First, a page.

Wednesday, November 21, 2012

The First Thanksgiving

Contrary to popular belief, the first official Thanksgiving Day was celebrated on Thursday, November 26, 1863, after a proclamation by then-President Abraham Lincoln. While the country was torn apart by the Civil War, he agreed with Thanksgiving Day proponent Sarah Hale (probably most famous as the author of "Mary had a Little Lamb") that the establishment of a day to recognize our blessings and express our gratitude to the "Giver of all Good Gifts" would bring unity to the war-torn United States. Below is a section of his proclamation, and may it be our hope that during days of division or suffering or economic troubles, we can echo Lincoln's prayer for the "Almighty hand to heal the wounds" of our nation.

"...the country, rejoicing in the consciousness of augmented strength and vigor, is permitted to expect continuance of years with large increase of freedom.
No human counsel hath devised, nor hath any mortal hand worked out these great things. They are the gracious gifts of the Most High God, who, while dealing with us in anger for our sins, hath nevertheless remembered mercy.
It has seemed to me fit and proper that they should be solemnly, reverently, and gratefully acknowledged as with one heart and one voice by the whole American people. I do, therefore, invite my fellow-citizens in every part of the United States, and also those who are at sea and those who are sojourning in foreign lands, to set apart and observe the last Thursday of November next as a day of thanksgiving and praise to our beneficent Father who dwelleth in the heavens. And I recommend to them that, while offering up the ascriptions justly due to Him for such singular deliverances and blessings, they do also, with humble penitence for our national perverseness and disobedience, commend to His tender care all those who have become widows, orphans, mourners, or sufferers in the lamentable civil strife in which we are unavoidably engaged, and fervently implore the interposition of the Almighty hand to heal the wounds of the nation, and to restore it, as soon as may be consistent with the Divine purposes, to the full enjoyment of peace, harmony, tranquillity, and union.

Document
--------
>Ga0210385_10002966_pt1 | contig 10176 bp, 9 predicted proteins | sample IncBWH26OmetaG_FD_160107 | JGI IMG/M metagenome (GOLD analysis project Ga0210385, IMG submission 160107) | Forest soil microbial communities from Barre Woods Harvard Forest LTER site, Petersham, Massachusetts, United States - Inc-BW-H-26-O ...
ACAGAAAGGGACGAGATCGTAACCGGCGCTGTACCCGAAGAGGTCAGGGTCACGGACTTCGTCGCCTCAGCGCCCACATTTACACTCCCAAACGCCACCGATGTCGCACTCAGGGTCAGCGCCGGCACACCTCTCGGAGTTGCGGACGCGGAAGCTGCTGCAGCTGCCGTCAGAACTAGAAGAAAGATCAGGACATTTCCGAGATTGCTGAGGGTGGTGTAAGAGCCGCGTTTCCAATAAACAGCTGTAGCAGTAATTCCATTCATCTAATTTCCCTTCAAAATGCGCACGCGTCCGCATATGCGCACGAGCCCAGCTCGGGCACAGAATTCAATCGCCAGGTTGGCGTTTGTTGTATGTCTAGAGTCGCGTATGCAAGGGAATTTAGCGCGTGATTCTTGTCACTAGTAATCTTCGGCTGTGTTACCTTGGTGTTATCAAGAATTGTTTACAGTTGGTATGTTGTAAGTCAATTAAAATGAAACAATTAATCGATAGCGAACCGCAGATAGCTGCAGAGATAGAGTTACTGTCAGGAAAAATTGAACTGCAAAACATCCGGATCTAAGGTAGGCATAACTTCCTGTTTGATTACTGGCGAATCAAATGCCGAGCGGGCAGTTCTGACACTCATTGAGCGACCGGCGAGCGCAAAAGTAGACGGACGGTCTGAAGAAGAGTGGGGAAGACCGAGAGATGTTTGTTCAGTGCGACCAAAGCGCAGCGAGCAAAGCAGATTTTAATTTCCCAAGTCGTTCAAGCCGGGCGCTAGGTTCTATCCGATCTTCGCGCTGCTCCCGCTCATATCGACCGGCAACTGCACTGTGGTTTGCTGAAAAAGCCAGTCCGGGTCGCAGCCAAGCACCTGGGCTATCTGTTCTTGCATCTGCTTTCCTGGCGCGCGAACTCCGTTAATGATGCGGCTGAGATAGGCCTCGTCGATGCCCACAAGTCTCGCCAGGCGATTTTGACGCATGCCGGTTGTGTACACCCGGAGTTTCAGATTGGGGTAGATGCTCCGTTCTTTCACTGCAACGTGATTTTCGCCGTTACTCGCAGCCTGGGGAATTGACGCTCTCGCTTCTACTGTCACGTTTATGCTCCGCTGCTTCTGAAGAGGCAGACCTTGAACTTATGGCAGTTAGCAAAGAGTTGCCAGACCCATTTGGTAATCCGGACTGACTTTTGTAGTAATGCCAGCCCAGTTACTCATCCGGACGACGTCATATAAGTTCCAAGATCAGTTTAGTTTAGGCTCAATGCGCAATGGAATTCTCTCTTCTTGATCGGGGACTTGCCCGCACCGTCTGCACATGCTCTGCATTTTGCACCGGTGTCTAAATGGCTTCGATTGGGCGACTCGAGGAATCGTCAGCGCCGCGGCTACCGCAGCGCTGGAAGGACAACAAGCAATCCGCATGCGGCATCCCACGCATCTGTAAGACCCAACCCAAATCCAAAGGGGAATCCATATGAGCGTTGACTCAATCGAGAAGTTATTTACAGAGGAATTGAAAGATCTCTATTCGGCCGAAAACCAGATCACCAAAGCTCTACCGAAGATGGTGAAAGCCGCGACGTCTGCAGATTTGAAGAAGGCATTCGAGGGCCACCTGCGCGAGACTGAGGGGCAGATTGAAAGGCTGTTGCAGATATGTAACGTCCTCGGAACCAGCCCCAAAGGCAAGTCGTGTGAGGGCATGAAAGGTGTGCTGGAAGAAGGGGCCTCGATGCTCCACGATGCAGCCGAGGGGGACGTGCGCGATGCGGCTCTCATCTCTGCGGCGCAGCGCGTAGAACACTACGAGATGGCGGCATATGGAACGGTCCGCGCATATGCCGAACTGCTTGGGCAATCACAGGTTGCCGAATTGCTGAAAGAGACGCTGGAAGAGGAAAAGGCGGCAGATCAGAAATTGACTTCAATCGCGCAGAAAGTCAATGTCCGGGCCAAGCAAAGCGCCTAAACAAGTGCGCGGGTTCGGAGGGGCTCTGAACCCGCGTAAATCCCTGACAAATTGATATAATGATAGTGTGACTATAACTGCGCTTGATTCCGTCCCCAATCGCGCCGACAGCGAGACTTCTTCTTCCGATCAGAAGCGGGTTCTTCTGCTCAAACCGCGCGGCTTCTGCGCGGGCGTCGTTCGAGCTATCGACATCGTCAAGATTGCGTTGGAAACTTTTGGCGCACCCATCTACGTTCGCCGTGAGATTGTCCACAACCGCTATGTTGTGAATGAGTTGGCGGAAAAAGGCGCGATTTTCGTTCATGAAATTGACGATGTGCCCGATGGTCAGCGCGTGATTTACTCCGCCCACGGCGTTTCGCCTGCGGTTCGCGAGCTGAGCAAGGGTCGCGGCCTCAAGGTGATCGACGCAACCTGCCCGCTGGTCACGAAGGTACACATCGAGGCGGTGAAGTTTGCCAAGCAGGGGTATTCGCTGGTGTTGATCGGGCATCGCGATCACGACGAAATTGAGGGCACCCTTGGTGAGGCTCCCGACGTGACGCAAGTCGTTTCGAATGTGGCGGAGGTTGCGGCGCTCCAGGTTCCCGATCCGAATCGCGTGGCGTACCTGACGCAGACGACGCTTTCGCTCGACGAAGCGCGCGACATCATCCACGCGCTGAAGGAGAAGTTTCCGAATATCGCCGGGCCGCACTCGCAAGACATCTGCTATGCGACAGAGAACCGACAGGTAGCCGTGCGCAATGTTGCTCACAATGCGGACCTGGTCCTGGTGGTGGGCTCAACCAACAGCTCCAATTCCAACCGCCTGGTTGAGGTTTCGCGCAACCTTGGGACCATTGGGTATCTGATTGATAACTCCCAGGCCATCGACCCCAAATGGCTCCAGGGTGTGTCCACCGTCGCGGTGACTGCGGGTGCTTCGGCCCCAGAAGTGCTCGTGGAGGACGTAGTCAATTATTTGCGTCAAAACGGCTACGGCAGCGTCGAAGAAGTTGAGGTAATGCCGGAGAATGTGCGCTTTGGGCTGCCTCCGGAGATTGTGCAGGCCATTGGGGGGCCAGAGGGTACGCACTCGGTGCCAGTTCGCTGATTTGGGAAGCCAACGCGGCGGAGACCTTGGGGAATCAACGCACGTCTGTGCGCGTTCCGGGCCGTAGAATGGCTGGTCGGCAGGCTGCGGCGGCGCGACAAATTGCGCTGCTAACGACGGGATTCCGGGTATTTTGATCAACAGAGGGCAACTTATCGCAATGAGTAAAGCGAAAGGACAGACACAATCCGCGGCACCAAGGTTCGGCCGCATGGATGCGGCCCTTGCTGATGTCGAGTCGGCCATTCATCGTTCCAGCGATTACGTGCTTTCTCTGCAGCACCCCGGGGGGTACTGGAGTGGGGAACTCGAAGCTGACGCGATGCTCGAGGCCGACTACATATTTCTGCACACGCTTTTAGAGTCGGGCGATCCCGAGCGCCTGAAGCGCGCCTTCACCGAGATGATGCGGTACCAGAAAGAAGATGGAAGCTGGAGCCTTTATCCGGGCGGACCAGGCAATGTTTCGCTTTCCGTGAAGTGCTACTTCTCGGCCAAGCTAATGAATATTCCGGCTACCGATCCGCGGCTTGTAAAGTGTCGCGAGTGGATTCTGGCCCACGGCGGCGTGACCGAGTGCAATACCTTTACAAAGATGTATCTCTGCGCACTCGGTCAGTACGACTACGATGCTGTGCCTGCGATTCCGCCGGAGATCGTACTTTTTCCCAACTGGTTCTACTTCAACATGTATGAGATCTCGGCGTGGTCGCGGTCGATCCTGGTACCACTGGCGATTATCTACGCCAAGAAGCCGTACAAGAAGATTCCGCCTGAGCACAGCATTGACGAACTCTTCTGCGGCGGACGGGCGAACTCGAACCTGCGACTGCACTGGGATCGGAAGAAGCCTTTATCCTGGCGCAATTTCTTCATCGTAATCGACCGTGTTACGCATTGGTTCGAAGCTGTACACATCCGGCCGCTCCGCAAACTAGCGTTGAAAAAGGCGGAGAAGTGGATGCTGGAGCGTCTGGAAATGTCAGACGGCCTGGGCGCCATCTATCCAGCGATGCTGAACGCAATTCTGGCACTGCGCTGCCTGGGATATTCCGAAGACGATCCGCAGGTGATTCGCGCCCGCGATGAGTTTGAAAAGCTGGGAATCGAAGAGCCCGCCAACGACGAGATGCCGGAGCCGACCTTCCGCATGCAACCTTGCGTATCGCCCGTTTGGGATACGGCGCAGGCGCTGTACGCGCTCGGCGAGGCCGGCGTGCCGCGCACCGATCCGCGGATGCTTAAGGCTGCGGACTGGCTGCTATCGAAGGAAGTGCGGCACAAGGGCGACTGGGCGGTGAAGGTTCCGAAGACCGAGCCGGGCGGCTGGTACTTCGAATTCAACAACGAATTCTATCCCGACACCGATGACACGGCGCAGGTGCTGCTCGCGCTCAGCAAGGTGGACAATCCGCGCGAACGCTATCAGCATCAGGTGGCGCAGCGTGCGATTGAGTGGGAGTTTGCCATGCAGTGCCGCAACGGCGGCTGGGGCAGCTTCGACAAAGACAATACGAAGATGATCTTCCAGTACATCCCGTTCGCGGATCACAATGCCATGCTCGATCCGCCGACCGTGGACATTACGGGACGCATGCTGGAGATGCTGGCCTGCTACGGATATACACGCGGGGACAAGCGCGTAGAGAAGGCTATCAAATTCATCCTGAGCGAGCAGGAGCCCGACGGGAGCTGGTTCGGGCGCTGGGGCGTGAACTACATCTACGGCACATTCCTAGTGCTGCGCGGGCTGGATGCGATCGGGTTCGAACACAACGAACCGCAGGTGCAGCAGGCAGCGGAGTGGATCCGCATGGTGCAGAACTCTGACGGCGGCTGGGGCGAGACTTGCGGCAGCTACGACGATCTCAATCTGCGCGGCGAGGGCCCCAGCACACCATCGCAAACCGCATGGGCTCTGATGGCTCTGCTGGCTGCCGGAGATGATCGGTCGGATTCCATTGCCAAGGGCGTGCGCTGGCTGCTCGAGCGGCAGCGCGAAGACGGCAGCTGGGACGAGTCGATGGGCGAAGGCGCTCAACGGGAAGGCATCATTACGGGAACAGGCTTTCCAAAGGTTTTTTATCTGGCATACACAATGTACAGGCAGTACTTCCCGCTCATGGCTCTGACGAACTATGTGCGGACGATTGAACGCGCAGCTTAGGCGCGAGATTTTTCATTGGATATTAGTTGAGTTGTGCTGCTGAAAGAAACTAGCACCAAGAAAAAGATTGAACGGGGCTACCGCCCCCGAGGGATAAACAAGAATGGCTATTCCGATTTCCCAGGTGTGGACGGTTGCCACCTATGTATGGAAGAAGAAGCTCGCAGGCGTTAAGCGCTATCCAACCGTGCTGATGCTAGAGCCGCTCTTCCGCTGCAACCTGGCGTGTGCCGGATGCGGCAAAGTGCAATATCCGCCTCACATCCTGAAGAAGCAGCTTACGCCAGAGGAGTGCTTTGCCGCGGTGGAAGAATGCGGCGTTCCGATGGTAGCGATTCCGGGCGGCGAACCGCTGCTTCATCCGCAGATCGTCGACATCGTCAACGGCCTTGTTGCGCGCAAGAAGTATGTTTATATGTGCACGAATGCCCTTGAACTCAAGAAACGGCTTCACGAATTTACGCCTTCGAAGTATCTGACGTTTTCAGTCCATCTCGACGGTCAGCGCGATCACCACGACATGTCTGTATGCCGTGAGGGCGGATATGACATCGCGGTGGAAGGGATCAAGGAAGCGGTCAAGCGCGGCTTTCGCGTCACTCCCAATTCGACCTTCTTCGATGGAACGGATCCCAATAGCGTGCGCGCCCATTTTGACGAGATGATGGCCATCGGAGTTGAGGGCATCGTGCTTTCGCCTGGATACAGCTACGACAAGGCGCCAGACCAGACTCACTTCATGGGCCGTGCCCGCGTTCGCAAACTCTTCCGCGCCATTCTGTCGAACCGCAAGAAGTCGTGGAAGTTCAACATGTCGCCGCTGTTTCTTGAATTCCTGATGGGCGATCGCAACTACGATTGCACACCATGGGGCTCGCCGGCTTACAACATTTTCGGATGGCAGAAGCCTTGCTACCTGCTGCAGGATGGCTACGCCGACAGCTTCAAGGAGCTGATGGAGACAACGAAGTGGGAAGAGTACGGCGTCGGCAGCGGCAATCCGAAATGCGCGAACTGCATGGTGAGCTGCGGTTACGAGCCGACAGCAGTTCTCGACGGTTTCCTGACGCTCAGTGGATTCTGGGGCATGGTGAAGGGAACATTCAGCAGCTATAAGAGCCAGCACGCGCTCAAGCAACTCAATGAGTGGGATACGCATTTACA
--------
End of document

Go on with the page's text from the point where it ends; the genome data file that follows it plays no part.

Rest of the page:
In testimony whereof I have hereunto set my hand and caused the seal of the United States to be affixed."
Done at the city of Washington this third day of October, in the year of our Lord one thousand eight hundred and sixty-three, and of the Independence of the United States the eighty-eighth.
By the President: ABRAHAM LINCOLN.
WILLIAM H. SEWARD, Secretary of State

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